|Ferrante JM, Winston DG, Chen PH, de la Torre AD Family Physicians’ Knowledge and Practices Regarding Chronic Hepatitis and Monitoring for Liver Cancer. Family Medicine Family Medicine 2008 May: 40(5), 345-351|
|Koneru B, Shareef A, Dikdan G, Desai K, Klein KM, Peng B, Wachsberg RH, de la Torre AN, Debroy M, Fisher A, Wilson DJ, Samanta AK. The ischemic preconditioningparadox in deceased donor liver transplantation-evidence from a prospectiverandomized single blind clinical trial. Am J Transplant. 2007 Dec;7(12):2788-96.|
|Abujudeh H, Contractor D, delaTorre A, Koneru B. Rescue TIPS in acute Budd-Chiari syndrome. AJR Am J Roentgenol. 2005 Jul;185(1):89-91|
|Ponnudurai RN, Koneru B, Akhtar SA, Wachsberg RH, Fisher A, Wilson DJ, de la Torre AN. Vasopressor administration during liver transplant surgery and its effect on endotracheal reintubation rate in the postoperative period: a prospective, randomized, double-blind, placebo-controlled trial. Clin Ther. 2005 Feb;27(2):192-8|
|Koneru B, Fisher A, He Y, Klein KM, Skurnick J, Wilson DJ, de la Torre AN, Merchant A, Arora R, Samanta AK. Ischemic preconditioning in deceased donor liver transplantation: a prospective randomized clinical trial of safety and efficacy. Liver Transpl. 2005 Feb;11(2):196-202|
|Harrison LE, Reichman T, Koneru B, Fisher A, Wilson D, dela Torre A, Samanta A, Korogodsky M. Racial discrepancies in the outcome of patients with hepatocellular carcinoma. Arch Surg. 2004 Sep;139(9):992-6|
|Fisher A, Seguel JM, de la Torre AN, Wilson D, Merchant A, Arora RK, Koneru B. Effect of sirolimus on infection incidence in liver transplant recipients. Liver Transpl. 2004 Feb;10(2):193-8|
|16. Harrison LE, Koneru B, Baramipour P, Fisher A, Barone A, Wilson D, dela Torre AN, Cho KC, Contractor D, Korogodsky M. Locoregional recurrences are frequent after radiofrequency ablation for Hepatocellular carcinoma. J Am Coll Surg J Am Coll Surg. 2003 Nov; 197(5): 759-64|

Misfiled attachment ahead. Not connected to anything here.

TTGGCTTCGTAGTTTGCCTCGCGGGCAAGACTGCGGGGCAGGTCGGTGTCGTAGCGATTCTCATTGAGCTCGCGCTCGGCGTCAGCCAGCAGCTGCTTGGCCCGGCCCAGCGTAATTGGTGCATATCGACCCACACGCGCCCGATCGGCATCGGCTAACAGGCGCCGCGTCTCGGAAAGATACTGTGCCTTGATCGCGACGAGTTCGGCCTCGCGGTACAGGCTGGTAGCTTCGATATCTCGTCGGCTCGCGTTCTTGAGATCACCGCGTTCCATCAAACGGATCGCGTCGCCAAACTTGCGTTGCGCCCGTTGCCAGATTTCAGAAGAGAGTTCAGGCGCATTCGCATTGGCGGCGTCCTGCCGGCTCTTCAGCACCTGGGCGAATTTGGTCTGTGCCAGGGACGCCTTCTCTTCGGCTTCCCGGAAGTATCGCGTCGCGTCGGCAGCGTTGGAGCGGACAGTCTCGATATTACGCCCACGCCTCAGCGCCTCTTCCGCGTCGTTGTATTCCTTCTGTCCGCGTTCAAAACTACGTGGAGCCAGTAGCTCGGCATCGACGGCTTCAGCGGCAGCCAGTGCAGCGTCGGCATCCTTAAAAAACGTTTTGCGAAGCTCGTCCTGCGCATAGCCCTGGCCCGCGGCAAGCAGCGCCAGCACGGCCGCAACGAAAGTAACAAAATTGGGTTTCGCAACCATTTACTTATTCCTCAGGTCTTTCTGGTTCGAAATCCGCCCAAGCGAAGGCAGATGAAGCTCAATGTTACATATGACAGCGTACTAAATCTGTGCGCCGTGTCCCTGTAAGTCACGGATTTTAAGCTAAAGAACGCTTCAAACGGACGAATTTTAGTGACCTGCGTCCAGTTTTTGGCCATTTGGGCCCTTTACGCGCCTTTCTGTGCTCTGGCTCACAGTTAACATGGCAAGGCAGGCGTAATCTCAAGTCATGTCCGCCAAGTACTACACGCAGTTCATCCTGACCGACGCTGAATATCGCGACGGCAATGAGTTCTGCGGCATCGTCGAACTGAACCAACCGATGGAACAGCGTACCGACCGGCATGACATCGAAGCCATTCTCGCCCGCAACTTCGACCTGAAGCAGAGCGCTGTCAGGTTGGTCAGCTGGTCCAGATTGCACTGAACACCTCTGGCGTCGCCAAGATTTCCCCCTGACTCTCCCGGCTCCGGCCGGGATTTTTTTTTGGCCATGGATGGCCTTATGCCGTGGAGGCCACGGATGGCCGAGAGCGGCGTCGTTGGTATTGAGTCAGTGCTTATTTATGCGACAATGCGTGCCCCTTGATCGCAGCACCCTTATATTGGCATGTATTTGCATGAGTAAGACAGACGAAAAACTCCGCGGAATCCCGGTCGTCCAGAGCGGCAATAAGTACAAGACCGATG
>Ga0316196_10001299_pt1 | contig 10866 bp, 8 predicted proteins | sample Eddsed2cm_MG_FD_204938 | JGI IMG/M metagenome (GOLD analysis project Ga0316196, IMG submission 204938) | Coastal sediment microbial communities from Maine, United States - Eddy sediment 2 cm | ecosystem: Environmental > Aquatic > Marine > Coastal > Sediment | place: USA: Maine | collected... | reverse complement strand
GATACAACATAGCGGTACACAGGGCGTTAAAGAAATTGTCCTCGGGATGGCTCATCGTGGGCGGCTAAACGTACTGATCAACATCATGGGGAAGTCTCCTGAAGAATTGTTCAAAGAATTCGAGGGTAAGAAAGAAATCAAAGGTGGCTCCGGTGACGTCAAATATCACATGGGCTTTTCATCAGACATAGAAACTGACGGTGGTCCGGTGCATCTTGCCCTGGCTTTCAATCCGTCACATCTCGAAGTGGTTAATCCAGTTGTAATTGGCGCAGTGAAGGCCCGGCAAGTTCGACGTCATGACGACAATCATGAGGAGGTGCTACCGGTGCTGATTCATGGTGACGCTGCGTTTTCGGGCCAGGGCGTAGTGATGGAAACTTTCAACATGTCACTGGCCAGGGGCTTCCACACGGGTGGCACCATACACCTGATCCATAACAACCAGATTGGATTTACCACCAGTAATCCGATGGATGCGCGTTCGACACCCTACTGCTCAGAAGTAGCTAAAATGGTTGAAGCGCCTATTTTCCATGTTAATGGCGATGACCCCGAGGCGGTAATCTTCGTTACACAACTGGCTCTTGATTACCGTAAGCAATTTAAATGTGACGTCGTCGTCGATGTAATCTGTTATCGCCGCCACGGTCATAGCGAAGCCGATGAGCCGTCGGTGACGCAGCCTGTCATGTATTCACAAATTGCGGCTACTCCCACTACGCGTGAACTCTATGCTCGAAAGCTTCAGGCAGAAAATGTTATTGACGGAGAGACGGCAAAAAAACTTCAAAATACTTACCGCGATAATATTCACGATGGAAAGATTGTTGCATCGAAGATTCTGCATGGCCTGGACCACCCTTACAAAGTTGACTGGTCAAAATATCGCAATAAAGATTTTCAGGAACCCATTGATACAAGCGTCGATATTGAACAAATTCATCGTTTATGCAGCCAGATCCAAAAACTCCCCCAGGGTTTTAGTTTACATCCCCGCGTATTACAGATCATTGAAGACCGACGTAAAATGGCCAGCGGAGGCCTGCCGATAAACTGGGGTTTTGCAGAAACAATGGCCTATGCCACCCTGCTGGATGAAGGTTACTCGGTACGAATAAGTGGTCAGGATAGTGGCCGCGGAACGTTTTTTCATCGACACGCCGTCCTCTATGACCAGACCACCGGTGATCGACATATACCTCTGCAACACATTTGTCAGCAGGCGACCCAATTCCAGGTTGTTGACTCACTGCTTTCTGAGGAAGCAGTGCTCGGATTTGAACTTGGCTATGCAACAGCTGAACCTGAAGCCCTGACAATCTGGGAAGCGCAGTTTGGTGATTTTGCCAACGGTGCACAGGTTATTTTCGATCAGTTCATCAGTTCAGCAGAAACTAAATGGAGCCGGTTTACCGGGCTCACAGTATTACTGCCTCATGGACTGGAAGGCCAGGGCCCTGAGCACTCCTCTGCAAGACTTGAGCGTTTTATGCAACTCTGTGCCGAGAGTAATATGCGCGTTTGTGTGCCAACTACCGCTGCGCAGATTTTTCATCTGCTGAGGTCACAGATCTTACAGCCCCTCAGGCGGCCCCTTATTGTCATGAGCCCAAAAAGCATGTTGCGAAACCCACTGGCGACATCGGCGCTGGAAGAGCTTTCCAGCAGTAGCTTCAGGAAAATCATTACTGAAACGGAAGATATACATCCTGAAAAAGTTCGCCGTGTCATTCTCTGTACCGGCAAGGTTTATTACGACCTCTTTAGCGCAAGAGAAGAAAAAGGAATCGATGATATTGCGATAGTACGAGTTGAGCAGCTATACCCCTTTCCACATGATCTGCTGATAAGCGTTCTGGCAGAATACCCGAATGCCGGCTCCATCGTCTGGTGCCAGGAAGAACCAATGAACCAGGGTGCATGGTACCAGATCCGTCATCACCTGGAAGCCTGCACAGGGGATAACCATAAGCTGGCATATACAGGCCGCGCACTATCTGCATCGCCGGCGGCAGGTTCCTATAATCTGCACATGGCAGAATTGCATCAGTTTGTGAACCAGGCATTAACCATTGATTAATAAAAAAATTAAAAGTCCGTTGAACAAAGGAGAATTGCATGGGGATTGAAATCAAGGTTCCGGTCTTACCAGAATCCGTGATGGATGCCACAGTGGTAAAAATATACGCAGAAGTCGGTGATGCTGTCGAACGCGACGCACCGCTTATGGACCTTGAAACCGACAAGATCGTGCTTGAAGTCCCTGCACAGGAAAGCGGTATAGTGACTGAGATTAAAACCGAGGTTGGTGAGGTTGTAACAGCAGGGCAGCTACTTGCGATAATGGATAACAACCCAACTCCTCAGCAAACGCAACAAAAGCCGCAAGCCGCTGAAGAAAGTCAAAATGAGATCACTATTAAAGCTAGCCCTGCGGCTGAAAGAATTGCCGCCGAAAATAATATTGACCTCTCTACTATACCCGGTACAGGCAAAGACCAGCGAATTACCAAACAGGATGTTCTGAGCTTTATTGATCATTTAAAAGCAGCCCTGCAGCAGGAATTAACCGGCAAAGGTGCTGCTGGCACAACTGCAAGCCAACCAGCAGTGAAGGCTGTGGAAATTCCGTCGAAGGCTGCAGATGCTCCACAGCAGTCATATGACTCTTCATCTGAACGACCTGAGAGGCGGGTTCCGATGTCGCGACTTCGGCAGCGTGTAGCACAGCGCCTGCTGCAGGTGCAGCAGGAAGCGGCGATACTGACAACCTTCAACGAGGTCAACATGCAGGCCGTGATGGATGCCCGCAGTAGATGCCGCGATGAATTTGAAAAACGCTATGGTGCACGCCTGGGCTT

Areas of Interest
Immunotherapy Against Cancers in the Liver
My work focuses on immune stimulation to fight primary and metastatic cancers in the liver. There are 2 main protocols. The first (clinicaltrials.gov Protocol ID NCT00553683) uses autologous prime-boost anti-tumor vaccination in patients with hepatomas or metastatic cancers (pancreas, neuroendocrine, gastric, colon, breast) to the cancer in the liver. This is a phase I/IIa clinical trial using 1) low dose cyclophosphamide to reduce tumor driven immune tolerance, 2) low dose radiation to the tumor, to increase expression of tumor antigens, 3) injection of an immune stimulant, TLR III agonist Poly IC:LC, into and around the tumor to activate the body’s immune defenses, and 4) tumor ablation to reduce production of tumor promoting and immunosuppressive factors. This is referred to as “Priming”. Patients are then subject to systemic administration of POLY ICLC to “Boost” the anti-tumor immune response. The second (clinicaltrials.gov Protocol ID NCT01387555) uses an oncolytic poxvirus, or vaccinia virus (JX-594) that are highly selective to attack cancers and have minimal side effects, limited to flu-like symptoms. The (JX-594 strain backbone of has been used safely in millions of people as part of a worldwide vaccination program. Features include 1) rapid and motile spread in tumors (increased potency), 2) intravenous stability and delivery to solid tumors, 3) therapeutic transgene-arming capacity, and 4) antidotes are available (to maximize safety). JX-594 is an engineered oncolytic virus designed to selectively destroy cancer cells through three diverse mechanisms of action: 1) the lysis of cancer cells through viral replication, 2) the reduction of the blood supply to tumors through vascular targeting and destruction, and 3) the stimulation of the body's immune response against cancer cells. JX-594 exploits a specific genetic feature in cancer cells to become activated and lyse the cells, including the EGFR-ras signaling pathway, the cell cycle activation and the loss of cellular interferon defenses. JX-594 is a Wyeth vaccinia virus with a disruption of the viral thymidine kinase (tk) gene and expression of the immunostimulatory cytokine, GM-CSF (granulocyte macrophage colony-stimulating factor).